The HoloFiles


By George & Josh Bate

In modern cinema, it seems as if the Jurassic Park franchise has a monopoly on dinosaur storytelling. The iconic movie series and the sheer ingenuity of the original film’s premise made it so that an entire generation were hooked on these prehistoric creatures.

Filmmakers Scott Beck and Bryan Woods, the creative minds behind A Quiet Place, said that they themselves were inspired by Jurassic Park to make their new movie 65, in theaters this weekend. As the directors said during the press tour for the film, Jurassic Park helped create a fascination with these now-extinct creatures, something that the duo tapped into in 65.

65 follows Mills, played by Academy Award nominated actor Adam Driver, as a spaceship crashes down on a mysterious planet and leaves almost no survivors. The only ones left are Mills and Koa (Arianna Greenblatt), and the two form a father/daughter type bond. What they come to realize is that they are trapped on prehistoric Earth, occupying the world at the same time as the dinosaurs once ruled. It’s a premise that mirrors that of the original Planet of the Apes film, where a group of explorers crash land on what they believe to be a foreign planet but later learn that they are actually on a very unfamiliar version of Earth, and one that serves as a hook premise that is sure to entice audiences to come to the theater this weekend. The key different here, though, is that Mills and Koa are not utilizing time travel in their journey, and are instead from another planet and happen to resemble humans.

Perhaps the most surprising element of 65 is that the dinosaurs don’t have a massive impact on the film overall. The rough terrain of Earth and the impeding doom of the asteroids crash landing on the planet all pose a greater threat than the dinosaurs do, which does feel like a missed opportunity. When these monsters do appear, they are executed well and are frightening enough to keep the movie engaging throughout. The moment when a T-Rex pokes its head by the cave that Mills and Koa are sleeping in is terrifying, and the only real shame about the sequence is that it was shown in the trailers.

Adam Driver’s character also has an effective character arc throughout, spearheaded by his motivation to go on the mission in order to pay for treatment for his sick daughter. His daughter unfortunately dies while on the expedition, but the void in his life and his heart seems to be filled by Koa, who is of a similar age to his own child. As predicted, Driver does an excellent job again here, even as he doesn’t have too much dialogue or anyone to really interact with on a personal level.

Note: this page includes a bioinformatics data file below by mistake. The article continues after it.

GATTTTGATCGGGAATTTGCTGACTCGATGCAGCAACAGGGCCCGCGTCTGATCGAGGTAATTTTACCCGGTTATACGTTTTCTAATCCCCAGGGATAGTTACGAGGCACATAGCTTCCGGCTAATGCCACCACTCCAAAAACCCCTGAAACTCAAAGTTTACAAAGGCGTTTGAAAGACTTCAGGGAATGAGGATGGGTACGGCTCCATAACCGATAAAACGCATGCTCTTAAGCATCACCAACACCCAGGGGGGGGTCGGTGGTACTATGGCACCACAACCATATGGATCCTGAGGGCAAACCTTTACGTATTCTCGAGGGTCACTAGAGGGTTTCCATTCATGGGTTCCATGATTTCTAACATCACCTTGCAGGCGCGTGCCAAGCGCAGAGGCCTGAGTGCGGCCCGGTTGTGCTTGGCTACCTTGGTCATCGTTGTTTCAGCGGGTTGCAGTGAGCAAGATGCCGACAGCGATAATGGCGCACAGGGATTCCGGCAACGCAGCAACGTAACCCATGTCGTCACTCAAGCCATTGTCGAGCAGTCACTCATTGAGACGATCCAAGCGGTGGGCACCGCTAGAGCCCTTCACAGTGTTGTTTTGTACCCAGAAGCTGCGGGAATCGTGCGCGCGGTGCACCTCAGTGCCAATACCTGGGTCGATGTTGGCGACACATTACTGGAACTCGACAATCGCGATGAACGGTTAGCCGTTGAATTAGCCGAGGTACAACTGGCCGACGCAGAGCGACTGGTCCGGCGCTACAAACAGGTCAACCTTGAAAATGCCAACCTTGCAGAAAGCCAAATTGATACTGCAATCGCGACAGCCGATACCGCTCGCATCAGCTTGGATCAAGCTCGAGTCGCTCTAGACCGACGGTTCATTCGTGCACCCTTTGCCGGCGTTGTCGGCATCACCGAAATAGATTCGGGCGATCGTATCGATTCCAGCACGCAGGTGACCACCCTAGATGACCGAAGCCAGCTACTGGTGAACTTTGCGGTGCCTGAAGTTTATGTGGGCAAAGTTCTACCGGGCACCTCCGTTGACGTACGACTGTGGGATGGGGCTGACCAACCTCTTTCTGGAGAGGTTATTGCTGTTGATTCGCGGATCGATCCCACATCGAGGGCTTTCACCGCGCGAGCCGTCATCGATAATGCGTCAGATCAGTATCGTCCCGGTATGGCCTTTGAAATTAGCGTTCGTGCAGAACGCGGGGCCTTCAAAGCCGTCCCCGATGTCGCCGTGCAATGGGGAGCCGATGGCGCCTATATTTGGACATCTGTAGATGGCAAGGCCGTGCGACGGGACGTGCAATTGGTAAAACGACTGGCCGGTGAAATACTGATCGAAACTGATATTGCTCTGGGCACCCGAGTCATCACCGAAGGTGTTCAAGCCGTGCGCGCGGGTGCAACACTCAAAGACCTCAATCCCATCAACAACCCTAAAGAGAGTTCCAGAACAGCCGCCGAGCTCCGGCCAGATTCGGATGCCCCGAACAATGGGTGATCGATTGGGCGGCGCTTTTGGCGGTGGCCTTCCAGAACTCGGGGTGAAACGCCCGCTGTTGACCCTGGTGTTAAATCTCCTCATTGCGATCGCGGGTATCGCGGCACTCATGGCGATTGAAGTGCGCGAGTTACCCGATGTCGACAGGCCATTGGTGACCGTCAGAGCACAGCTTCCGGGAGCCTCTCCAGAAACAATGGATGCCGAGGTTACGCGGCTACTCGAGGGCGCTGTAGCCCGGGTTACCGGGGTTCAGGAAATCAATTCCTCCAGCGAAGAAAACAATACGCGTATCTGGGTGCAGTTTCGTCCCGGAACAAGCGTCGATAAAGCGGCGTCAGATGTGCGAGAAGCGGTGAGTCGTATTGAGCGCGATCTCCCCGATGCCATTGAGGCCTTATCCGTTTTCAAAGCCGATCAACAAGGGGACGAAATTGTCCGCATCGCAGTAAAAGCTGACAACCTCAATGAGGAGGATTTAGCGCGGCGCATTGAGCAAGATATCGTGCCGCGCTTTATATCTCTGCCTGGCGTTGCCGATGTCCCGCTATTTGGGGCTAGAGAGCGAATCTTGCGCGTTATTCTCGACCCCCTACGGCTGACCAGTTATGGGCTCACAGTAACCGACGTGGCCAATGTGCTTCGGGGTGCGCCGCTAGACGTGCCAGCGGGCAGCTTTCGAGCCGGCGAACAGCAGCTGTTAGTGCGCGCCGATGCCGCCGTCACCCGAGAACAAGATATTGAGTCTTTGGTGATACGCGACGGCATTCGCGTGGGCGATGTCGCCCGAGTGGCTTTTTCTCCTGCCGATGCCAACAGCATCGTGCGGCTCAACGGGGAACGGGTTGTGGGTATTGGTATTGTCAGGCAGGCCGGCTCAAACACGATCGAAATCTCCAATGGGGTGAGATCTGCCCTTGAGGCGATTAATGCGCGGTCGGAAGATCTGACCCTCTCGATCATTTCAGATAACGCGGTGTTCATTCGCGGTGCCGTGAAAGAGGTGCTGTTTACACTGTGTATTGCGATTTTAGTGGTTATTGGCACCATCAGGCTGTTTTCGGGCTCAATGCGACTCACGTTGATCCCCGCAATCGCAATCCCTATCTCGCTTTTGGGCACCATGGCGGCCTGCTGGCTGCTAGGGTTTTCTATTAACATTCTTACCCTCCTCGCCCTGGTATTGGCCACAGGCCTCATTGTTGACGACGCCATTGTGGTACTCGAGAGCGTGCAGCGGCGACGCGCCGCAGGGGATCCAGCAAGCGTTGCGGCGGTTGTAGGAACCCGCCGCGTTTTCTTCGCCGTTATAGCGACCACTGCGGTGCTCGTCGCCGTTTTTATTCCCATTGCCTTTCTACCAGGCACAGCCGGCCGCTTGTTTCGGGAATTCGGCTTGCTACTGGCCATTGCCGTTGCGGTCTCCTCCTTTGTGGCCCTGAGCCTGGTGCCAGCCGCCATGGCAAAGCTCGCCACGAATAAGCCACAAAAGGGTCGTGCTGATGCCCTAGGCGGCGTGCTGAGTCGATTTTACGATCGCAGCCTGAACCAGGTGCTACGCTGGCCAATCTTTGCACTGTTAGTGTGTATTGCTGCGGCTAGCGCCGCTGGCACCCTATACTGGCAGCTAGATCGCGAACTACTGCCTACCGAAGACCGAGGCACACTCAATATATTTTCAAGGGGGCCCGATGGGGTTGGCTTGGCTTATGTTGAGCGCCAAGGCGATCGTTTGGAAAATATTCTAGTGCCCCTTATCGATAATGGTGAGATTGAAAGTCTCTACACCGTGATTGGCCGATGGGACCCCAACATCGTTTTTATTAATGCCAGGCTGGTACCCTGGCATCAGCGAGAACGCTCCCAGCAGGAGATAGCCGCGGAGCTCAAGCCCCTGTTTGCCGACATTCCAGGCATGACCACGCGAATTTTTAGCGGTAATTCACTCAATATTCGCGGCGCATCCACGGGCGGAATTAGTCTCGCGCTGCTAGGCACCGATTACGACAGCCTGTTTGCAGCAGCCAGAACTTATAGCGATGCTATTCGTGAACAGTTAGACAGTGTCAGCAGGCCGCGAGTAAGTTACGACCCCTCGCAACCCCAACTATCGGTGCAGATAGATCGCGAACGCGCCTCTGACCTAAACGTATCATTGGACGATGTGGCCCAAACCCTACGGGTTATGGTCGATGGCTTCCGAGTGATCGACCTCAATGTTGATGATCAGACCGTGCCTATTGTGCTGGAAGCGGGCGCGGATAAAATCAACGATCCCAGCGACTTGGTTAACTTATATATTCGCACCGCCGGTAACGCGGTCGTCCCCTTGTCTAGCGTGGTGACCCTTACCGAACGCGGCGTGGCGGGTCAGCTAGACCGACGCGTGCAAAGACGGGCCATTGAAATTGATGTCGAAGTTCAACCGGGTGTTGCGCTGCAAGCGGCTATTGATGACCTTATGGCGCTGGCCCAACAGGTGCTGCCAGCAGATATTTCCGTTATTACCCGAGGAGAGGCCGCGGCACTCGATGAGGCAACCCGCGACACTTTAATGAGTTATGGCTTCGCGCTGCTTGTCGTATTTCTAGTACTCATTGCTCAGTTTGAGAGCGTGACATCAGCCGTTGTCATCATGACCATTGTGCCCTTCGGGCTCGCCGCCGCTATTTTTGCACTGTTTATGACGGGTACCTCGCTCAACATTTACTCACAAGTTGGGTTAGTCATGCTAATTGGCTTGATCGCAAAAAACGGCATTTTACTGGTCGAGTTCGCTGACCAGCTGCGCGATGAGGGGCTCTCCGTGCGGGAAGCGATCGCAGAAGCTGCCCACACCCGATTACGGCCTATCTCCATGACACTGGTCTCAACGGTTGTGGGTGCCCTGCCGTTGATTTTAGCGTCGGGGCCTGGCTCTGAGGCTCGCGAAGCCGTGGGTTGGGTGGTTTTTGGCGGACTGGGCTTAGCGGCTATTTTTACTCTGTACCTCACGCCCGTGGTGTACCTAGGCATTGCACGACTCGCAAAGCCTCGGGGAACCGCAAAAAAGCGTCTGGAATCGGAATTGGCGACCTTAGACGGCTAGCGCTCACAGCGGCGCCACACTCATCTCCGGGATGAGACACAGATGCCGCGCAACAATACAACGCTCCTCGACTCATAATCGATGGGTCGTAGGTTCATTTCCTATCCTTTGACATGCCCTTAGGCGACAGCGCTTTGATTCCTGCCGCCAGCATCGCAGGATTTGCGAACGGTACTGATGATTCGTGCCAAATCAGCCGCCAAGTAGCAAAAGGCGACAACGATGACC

Koa speaks a different language than Mills throughout, making communication almost impossible, which is a novel idea (and one that plays into the science fiction genre), but it does leave a few elements lacking at times. The film does a good job of building tension, but only sometimes, meaning that the moments in which the stakes aren’t as high are left feeling a little flat at times. While promoting the film, Driver commented that early drafts of the script had no dialogue at all, something that audiences are sure to get a feeling about, especially as the the film goes on.

Direction wise, Beck and Woods prove to be capable behind the camera throughout. There’s nothing mind blowing about the directing of 65, but the duo plays it straightforward and does their job throughout. The action is easy to see and understand, and the world is given a proper huge scale that it deserves, as do the dinosaurs inhabiting the planet.

Another particular highlight is Ariana Greenblatt, who does well to convey genuine emotion even without the use of a recognizable language. Greenblatt and Driver have chemistry, even if they aren’t communicating with words, which makes their adoptive father/daughter relationship that much stronger.

The most refreshing aspect of 65 is that it is simply a standalone sci-fi action thriller, not serving a greater purpose or playing into an overall narrative. Ultimately, there aren’t enough original movies in theaters these days, particularly with the rise of streaming, so it’s nice to a film like 65 attract a big name actor and get its time in the spotlight.


65 is an enjoyable sci-fi action movie, and a throwback of sorts to the days when studios bet big on original films with famous lead actors. The dinosaurs don’t quite play as big of a role as one would hope, nor do they make an impact in the way that they should, but Beck and Woods keep proceedings entertaining throughout.

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